The origins of the RAF presence at Naphill and Walters Ash start with Wing Commander Alan Oakeshott. Born the son of an Army Major and a local town councillor, Wing Commander Oakeshott grew up in the village of Naphill before joining the RAF in 1938. He would go on to become a decorated war hero and also be credited with the idea of building a well hidden RAF High Wycombe in the beech woods of the Chiltern Hills.
In 1938, with war looming, thoughts in the Air Ministry turned to the issue of where to site Bomber Command HQ, within easy reach of the capital, but in a location that could not easily be detected from the air. Anecdotal evidence indicates that
Wing Commander Oakeshott suggested that the area of beech woods near the villages of Naphill, Walters Ash and Lacey Green would be an ideal location.
In his relatively short RAF career he was awarded the Distinguished Flying Cross (DFC) before going on to make the ultimate sacrifice.
On the 10 May 1940, flying a Fairy Battle of 15 Squadron, the then Flight Lieutenant Oakeshott was conducting a routine reconnaissance patrol towards the German border when out of the clouds emerged a horde of German fighters, faster and more manoeuvrable than his slower aircraft. Picked out by one of the fighters, Flight Lieutenant Oakeshott recognised that he needed to head for cloud cover. However, he noticed that German ground troops were manoeuvring below and carefully timed his run for cloud cover such that his crew were able to record the German troop movements in order to relay this important intelligence to higher command. His brave actions identified a shift in battle, the German troops main focus now being directed towards Dutch military installations. Intelligence gathered from this mission forewarned the Dutch and certainly contributed towards the saving of Dutch Navy and Air Force personnel. His efforts were recognised with the award of a DFC.
Wing Commander Oakeshott flew his final mission on the 2 July 1942 against the submarine yards at Flensburg on the border of Denmark and Germany. Flying a Mosquito of 105 Squadron, he headed for his target and successfully dropped his payload of 4,000lbs on the submarine slipways. Shortly after leaving the target area he was intercepted by a Focke-Wolfe 190. His Mosquito was shot down and he and his crew perished.
Wing Commander Oakeshott is commemorated on the War Memorial in Naphill but his most enduring legacy is the camp of RAF High Wycombe. Being so close to London the primary requisites were camouflage and difficulty of access to the enemy.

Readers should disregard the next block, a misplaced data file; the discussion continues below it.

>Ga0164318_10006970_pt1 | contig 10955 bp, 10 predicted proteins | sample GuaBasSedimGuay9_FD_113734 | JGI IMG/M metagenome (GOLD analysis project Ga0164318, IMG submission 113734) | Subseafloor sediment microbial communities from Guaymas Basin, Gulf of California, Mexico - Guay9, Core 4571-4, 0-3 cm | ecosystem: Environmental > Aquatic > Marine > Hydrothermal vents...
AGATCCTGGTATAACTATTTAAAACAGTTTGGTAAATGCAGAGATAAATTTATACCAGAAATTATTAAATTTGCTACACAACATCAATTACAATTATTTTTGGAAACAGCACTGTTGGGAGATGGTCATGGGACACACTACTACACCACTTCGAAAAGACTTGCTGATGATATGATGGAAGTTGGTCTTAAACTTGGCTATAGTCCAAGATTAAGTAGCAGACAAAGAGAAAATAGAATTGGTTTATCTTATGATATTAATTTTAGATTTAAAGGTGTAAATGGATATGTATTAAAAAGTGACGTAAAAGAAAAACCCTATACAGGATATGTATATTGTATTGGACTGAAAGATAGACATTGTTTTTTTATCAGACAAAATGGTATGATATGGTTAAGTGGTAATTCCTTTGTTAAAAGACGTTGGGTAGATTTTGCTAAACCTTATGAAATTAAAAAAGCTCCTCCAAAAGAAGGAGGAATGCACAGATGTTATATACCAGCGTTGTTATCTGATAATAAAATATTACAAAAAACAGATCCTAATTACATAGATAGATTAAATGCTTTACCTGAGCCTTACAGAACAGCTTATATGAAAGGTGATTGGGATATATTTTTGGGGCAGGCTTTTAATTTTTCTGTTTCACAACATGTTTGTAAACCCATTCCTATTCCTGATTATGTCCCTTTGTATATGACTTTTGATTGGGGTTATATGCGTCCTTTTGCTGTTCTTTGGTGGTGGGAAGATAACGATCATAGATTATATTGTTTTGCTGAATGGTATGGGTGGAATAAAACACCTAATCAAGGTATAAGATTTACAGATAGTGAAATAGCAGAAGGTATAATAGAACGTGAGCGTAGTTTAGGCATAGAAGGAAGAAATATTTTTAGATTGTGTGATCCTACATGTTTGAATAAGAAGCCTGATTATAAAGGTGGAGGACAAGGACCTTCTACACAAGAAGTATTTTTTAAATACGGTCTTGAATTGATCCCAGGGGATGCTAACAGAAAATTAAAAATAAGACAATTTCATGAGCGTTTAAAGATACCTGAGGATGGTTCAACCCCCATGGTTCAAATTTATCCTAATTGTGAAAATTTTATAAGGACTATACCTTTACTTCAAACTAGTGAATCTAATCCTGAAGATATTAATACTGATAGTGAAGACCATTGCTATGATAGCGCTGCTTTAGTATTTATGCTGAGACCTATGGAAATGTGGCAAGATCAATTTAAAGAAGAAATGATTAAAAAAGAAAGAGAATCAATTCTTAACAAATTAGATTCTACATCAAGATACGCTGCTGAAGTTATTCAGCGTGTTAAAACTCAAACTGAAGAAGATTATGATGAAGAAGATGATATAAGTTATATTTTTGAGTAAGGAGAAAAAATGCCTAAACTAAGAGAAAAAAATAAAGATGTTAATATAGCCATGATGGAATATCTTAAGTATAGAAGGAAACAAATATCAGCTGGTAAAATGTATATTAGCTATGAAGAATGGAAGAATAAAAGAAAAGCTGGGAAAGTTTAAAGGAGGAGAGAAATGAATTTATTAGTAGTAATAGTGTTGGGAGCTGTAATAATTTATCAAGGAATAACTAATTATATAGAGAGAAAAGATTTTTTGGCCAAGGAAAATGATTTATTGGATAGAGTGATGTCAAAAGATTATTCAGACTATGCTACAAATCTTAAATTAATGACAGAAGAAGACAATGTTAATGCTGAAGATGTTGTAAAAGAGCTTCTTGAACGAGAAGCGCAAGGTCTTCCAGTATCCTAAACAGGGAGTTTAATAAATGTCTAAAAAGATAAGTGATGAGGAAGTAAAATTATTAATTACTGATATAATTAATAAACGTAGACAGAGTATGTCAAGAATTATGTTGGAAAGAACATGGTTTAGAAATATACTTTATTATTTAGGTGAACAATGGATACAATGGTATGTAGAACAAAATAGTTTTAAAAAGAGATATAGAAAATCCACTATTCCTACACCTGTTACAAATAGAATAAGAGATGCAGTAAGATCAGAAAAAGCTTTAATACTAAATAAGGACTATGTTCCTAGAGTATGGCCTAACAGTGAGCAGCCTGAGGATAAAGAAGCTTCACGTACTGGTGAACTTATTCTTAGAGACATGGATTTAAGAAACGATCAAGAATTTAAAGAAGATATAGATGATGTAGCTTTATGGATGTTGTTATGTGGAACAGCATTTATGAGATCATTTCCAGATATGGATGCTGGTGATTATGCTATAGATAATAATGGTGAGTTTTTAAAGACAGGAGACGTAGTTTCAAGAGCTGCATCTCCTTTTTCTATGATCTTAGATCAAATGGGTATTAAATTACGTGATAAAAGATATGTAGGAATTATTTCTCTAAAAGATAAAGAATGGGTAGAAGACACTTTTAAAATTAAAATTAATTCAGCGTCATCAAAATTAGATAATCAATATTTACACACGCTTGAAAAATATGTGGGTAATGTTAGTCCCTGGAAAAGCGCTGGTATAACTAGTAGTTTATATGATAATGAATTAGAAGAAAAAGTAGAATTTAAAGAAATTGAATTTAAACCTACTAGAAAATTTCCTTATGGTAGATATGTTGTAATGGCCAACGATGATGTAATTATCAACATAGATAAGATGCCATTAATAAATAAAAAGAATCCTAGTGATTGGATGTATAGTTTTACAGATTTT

As soon as plans were drawn up the contract for the work was signed by the firm of John Laing and Son, Limited. The firm was instructed to complete the works as soon as possible, so they employed 80 specialists and a labour force of 400 men, of whom many were Irish and many local. Many of these labourers were old and unskilled and thus had to be trained. They embarked on the green buses of the Penn Bus Company nearby what is now the Officers’ Mess. At that time the resident camp site, with canteen and recreational huts, was on the present Officers’ Mess lawn area.
Each particular building was planned separately for its own particular location and purpose, and as each was designed, so the plans were passed to the contractors and the building erected. It is calculated that over six million multi-coloured, sand faced bricks were used, all being hand-made in the local area.
Of particular interest is the level of importance and considerations given to the protection of the trees. Evidence of this can be seen in diagrams used by the Ministry of Works at the time, where each tree is separately plotted and numbered. Every advantage had to be taken of this natural camouflage. Several new coppices were planted to cover new works.
A statement delivered by the Air Ministry said:
“The positions of all buildings to be checked and moved slightly, if necessary, to avoid removing trees. Roadway to be detoured to allow as many trees to remain as possible. No trees to be cut down without sanction of Air Ministry, other than are necessary to site the building.”
The original Air Staff block, completed in 1940 was built with dormer windows in the style of a municipal building or Town Hall. Further inspection of the original buildings leads us discover the Fire station and old heating building. Built in the form of a cruciform and with a tower, this building was, from the air, the archetypal village church serving the local village and manor house (the Officers Mess was built to look like a country manor, with grounds stretching out around it).
A network of underground tunnels allowed staff to transit from block to block without surfacing. The key building of this network was the Operations Block. A stairway led the fifty five feet down to the large concrete box that was the Operations block. The roof slabs alone were over five feet thick. Over that was a layer of ballast, another two feet of concrete covered with a four foot cushion of earth and another five foot layer of reinforced concrete extending way beyond the walls of the building. This “burster slab” would ensure the detonation of any bomb in the event of a direct hit. Last of all came a considerable depth of earth mounding, on top of which were laid grass turfs.
To this day, the Station of RAF High Wycombe remains on three separate sites, nestled amongst the Chiltern Forests.